New York filmmaker returns home to Arlington

EPIC RETURN: Although ­Nathan Silver has lived in New York for 10 years, he chose his native Arlington as a filming site in the summer of 2010 for “Exit Elena,” a dark comedy that he co-wrote, directed, and produced.

   On Friday,  he will host its first local screening in a sneak preview at the Regent Theatre, 7 Medford St. in Arlington, at 7:30 p.m.  

Kia Davis of New York, who shared writing duties with Silver, plays the title character, who takes a job as a live-in aide only to find herself in the middle of a family crisis.


The 72-minute movie also stars the director’s mother, Lexington resident ­Cindy Silver, with additional relatives and neighbors as members of the cast and crew. Silver’s best friend, David Dahlbom of Arlington, was the cameraman.

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Silver, who is working on his fourth feature film, said he is grateful for the attention “Exit Elena” has received at film festivals in Edinburgh, Vienna,  Buenos Aires, Wilmington, N.C., and Woodstock, N.Y., where it won honorable mention in the narrative feature category. As an added thrill, he has met long-admired directors such as Hal Hartley and actors including Elliott Gould.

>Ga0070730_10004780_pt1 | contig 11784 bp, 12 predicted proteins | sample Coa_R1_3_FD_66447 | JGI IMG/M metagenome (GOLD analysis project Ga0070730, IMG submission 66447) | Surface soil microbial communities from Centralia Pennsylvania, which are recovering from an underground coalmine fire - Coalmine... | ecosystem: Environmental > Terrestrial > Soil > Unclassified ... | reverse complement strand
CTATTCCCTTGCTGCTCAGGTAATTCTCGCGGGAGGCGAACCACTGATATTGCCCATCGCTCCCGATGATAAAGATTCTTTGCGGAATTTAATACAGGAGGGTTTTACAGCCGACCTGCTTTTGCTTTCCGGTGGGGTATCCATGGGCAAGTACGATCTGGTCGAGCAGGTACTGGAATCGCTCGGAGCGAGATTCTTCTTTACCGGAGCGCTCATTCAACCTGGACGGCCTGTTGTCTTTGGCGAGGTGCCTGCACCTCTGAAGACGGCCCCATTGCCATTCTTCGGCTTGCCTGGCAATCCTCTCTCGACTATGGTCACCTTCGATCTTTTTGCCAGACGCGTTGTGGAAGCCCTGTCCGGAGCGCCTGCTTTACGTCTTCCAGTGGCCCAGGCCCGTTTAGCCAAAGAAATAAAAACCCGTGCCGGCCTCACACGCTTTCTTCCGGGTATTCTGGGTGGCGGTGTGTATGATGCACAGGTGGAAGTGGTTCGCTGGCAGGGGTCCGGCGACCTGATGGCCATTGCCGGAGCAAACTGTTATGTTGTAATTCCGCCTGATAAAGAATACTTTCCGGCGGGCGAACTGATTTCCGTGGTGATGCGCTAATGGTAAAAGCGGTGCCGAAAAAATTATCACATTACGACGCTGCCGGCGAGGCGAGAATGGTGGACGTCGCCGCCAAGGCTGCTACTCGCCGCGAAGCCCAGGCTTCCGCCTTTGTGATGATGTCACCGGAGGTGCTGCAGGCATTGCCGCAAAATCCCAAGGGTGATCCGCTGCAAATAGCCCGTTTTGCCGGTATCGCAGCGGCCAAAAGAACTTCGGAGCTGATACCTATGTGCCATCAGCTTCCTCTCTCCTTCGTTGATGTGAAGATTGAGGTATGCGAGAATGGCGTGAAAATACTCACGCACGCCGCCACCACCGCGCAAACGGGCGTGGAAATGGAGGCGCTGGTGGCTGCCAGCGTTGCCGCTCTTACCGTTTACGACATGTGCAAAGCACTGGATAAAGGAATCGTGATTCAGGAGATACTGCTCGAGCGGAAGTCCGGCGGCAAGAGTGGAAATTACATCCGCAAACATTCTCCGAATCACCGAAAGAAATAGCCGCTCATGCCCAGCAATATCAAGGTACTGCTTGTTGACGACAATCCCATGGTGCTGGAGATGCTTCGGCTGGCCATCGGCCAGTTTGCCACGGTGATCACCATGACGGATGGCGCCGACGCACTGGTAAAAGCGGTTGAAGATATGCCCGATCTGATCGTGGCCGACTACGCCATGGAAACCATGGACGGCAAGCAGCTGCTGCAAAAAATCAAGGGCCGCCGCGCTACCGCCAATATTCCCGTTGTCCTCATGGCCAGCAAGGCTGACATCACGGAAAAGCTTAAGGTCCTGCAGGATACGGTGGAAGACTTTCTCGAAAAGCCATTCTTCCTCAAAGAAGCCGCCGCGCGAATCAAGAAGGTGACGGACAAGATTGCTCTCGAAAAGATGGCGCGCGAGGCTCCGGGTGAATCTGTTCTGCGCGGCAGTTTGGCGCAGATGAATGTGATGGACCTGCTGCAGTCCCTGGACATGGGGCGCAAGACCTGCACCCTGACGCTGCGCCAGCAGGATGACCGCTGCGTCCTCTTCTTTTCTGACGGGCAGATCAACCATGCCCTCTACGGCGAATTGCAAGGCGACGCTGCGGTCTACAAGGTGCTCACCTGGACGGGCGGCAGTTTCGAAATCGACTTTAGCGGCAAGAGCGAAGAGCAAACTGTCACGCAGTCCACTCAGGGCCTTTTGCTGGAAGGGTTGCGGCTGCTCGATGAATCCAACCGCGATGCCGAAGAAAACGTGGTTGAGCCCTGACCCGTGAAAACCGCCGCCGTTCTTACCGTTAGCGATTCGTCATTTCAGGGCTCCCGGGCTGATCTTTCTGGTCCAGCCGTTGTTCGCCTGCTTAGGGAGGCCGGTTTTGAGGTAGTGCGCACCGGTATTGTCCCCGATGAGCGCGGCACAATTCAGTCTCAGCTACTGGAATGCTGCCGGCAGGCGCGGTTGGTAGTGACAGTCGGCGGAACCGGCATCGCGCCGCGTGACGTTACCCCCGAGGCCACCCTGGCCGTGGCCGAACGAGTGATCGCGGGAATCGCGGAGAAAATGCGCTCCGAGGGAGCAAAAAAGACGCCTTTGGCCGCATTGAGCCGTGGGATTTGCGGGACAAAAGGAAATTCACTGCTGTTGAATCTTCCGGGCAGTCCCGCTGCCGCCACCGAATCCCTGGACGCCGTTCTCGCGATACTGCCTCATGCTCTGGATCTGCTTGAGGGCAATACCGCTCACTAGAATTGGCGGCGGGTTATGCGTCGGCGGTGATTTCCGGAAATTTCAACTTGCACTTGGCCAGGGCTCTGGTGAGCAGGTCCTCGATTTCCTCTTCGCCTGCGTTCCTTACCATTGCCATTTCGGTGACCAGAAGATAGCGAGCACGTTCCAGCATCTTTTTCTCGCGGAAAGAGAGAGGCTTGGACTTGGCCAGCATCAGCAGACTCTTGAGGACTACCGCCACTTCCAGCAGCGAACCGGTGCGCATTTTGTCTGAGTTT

While Silver has enjoyed introducing his film to audiences worldwide, he is looking forward to a homecoming at the Regent Theatre.

“It’s always nice to show the movie around the place it was shot, and the fact it’s being shown in a theater I remember going to as a kid is pretty cool,” he said.

“Showing the film in all these foreign countries feels strange, but maybe this will feel stranger. You never know.”


Tickets cost $8 in advance and $10 on Friday. For details, visit www.regenttheatre.com  or www.exitelena.com.  

OUTLIVING THE SUN: Author, rocket scientist, and software engineer Allan Klumpp of Weston (right) will be the featured speaker in a Walden ­Forum presentation Tuesday at 7:30 p.m. at First Parish in Wayland, 50 Cochituate Road .

In his talk, “Making Civilization Permanent: Outliving the Sun,” Klumpp will describe practical approaches to protecting water supplies, reducing carbon dioxide, ending global warming and continental glaciation, and preventing impacts with celestial bodies.